The Brickit app, free on iOS, is a promising way to look at your bricks anew. While it was designed by a team of fans rather than The Lego Group, it can do something that no other Lego app has ever done
Lego is amazing. But if you or your kids are avid about building, you will inevitably end up with a big pile of bricks, shed from different sets. Sometimes that pile looks like the pure nuggets of creativity. Other times, it’s just a maddening reminder that you will never, ever get your life organized.
The Brickit app, free on iOS, is a promising way to look at your bricks anew. While it was designed by a team of fans rather than The Lego Group, it can do something that no other Lego app has ever done: Scan that big pile of bricks, and it offers specific plans as to what you can build next.
That’s no small feat. Modern Lego is so much more complicated than its classic three-by-six bricks; the company produces thousands of different styles of pieces today. With Brickit, all you do is take a picture of your pile, and it uses object recognition to identify the specific brick types you have. With your collection cataloged, the app offers specific building plans—like vehicles and animals—that you can build with the pieces you have right in front of you.
To test the app, I knew just the place: the room of my 7-year-old. Right on his desk sits an omnipresent tub of loose Lego, a rainbow graveyard full of the limbs of Harry Potter minifigs and other studded detritus.
First, I tried to take a picture of the tub. But the app simply identified all the things it couldn’t understand: Lego rail track, some other specialized pieces, and a few non-Lego toys. (Brickit doesn’t claim to identify special Lego sets like Technic or anything else you might own). So I enlisted his help, and did that weird parent thing where you sometimes have to ask permission of your own child to dump much of the bin onto the floor. We weeded out the bad pieces and scanned again. The system counted 150 pieces this time, but the app gave no suggested builds.
At this point, my son’s initial elation at the very existence of this app waned, as he suggested there are all sorts of things he could build with this pile. But we trudged on, doubled the pile, and got 20 suggested plans. The app told us that we’re still missing a few pieces in order to build all of those 20 plans, but we try to build the truck the app suggested anyway.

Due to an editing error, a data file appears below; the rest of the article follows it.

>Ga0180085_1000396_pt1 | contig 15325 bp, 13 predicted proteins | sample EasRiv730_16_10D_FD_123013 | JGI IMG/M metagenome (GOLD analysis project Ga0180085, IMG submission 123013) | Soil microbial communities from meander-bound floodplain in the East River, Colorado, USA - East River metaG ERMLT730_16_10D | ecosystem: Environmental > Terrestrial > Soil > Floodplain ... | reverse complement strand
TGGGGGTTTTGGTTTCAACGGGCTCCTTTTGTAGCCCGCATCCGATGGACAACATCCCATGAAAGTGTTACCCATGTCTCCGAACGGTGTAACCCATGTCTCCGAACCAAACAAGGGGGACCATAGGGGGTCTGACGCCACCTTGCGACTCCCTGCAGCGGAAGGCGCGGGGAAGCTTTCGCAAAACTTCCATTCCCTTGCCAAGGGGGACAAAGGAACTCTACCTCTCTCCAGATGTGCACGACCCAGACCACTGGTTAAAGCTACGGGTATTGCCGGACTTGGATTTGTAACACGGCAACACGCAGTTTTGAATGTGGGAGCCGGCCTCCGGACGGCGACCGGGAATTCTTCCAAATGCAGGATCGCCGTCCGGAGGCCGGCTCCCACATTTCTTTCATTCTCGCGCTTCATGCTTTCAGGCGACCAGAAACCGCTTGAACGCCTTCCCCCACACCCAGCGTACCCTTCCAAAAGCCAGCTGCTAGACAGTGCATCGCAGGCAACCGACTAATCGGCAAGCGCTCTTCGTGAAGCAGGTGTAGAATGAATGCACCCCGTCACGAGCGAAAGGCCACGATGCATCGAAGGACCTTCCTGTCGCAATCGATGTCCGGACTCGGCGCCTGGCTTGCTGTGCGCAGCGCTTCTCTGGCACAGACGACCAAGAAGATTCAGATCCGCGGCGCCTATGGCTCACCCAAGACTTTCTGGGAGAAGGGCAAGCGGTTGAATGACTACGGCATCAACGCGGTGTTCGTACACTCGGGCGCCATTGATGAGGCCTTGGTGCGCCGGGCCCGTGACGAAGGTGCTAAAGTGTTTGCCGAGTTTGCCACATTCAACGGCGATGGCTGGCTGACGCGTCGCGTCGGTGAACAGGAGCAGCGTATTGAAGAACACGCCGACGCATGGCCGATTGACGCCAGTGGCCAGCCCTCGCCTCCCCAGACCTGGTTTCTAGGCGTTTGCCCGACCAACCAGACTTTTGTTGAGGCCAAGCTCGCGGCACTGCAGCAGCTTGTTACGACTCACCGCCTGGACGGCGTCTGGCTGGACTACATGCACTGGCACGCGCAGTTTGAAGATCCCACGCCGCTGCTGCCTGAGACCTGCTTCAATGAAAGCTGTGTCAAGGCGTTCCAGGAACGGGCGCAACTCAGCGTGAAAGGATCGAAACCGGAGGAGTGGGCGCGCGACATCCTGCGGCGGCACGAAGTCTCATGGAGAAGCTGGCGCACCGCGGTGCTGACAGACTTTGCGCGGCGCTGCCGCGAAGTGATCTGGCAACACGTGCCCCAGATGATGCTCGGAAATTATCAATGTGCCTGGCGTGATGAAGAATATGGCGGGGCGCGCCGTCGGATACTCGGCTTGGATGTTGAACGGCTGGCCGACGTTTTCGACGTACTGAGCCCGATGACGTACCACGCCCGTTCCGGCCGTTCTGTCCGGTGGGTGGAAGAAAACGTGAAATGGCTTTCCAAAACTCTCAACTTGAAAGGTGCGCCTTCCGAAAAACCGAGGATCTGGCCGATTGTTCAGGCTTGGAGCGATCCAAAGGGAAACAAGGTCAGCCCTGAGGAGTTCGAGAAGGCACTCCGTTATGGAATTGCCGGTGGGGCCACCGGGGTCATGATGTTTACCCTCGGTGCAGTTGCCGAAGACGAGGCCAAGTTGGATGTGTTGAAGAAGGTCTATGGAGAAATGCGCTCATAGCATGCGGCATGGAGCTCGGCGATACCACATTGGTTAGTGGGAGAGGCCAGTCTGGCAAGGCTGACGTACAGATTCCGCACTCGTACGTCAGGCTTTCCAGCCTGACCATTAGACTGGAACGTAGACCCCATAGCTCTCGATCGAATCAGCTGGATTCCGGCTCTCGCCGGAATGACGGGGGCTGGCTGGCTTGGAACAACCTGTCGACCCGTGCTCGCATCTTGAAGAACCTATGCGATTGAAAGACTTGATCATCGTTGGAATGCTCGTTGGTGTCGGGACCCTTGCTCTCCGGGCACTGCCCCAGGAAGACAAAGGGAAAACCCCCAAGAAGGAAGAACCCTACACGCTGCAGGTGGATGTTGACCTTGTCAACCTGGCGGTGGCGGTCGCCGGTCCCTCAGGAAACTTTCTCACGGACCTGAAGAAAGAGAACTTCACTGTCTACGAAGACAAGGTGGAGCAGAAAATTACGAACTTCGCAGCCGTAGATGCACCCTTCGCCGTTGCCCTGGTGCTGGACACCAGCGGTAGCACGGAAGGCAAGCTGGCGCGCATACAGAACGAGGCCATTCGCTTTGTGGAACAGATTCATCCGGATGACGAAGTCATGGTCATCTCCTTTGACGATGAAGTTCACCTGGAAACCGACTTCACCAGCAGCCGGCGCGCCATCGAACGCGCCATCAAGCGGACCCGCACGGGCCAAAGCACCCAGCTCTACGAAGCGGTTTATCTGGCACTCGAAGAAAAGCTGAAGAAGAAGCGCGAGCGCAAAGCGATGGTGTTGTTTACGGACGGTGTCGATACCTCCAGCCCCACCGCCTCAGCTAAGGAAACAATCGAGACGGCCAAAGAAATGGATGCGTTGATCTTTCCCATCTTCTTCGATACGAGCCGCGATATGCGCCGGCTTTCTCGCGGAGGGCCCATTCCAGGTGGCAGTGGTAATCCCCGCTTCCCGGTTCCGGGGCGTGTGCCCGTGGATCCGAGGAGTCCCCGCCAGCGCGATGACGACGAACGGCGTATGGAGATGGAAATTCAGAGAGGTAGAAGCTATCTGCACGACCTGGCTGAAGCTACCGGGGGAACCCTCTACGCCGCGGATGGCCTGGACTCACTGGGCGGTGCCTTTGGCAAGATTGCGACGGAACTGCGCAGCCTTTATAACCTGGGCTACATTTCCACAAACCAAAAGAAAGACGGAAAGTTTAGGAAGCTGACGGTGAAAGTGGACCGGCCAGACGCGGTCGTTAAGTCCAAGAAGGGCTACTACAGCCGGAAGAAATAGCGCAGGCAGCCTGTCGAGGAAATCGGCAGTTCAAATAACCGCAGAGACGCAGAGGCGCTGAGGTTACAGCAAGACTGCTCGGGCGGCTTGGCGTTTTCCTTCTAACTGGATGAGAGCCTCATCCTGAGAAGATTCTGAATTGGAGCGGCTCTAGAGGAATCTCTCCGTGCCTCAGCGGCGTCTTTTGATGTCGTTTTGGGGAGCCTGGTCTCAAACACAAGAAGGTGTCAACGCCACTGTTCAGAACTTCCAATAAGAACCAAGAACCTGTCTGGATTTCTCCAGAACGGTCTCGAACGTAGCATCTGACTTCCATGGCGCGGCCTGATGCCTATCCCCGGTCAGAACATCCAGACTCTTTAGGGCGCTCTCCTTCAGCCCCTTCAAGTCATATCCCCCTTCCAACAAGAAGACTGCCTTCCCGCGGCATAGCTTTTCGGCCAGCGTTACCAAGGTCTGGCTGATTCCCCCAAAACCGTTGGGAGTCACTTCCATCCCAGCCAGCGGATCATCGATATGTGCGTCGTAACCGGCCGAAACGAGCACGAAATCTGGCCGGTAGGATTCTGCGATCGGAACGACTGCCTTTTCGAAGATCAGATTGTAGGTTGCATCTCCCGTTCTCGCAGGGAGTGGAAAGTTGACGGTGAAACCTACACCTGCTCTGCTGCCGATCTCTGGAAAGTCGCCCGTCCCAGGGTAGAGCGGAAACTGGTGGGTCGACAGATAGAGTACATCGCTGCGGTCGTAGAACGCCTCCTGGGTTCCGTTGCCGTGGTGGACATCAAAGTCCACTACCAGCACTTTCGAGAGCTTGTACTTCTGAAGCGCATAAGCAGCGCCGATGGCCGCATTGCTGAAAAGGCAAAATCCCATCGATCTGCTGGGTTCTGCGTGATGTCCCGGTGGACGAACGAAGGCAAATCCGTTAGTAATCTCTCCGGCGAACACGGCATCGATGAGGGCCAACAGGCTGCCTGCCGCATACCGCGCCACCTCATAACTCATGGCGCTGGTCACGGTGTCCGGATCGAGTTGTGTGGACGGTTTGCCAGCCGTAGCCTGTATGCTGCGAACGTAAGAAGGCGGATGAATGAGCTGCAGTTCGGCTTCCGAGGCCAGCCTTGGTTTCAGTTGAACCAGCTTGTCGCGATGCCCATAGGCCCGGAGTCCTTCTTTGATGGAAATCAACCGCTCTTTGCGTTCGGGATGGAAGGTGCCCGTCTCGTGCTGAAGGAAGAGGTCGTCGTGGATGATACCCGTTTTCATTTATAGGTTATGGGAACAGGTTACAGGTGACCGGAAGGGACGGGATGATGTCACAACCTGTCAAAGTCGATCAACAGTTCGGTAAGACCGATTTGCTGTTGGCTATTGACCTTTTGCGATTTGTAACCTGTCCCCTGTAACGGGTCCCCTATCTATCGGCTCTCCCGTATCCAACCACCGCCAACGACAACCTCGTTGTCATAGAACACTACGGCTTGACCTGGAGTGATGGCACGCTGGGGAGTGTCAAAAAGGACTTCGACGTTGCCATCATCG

The app lists each piece type in a clear illustration, just like classic Lego instructions. And when you tap the illustrated piece, the app brilliantly pulls back up your scanned photo and points out right where you can find them. It’s very difficult to pick out one tiny Lego among hundreds!
It’s a sharp bit of UX. Unfortunately, the app was prone to stalling and crashing, and we found a pretty large margin of error where, especially if one piece was partially obscured, Brickit labeled it incorrectly. Those errors meant our truck was a non-starter. However, these engineering quibbles are fixable for the Brickit team with more refinement of the platform, and it’s possible that a few issues were due to our specific camera and lighting setup. Don’t let them undercut your own willingness to try out the app.
As screens have taken over, Lego has foundered at bridging its classic physical play with digital gaming. Ultimately, Lego’s primary strategy has been to create mixed experiences that ask kids to build something and then spend their time looking at a screen to play with it. That’s always felt backwards to me. While the Brickit team didn’t respond to our request for interview, they clearly took the opposite approach that Lego has: Brickit leveraged the technology of smartphones only on the front end of the experience, to push you back into the world of building and playing in the real world.
TechCrunch has already suggested that Lego should buy Brickit. A more formal marriage between the company and app is fun to daydream about. However, what the app is best at might not be in Lego’s short term financial interest. Brickit reminds you to be happy with the bricks you already have, rather than be tempted to collect your next set.
Even though we didn’t end up building anything recommended by Brickit, my son asked me to leave the Lego pile where it was on his floor on my way out. He suddenly had his own plans to build something massive.
ABOUT THE AUTHOR
Mark Wilson is a senior writer at Fast Company who has written about design, technology, and culture for almost 15 years. His work has appeared at Gizmodo, Kotaku, PopMech, PopSci, Esquire, American Photo and Lucky Peach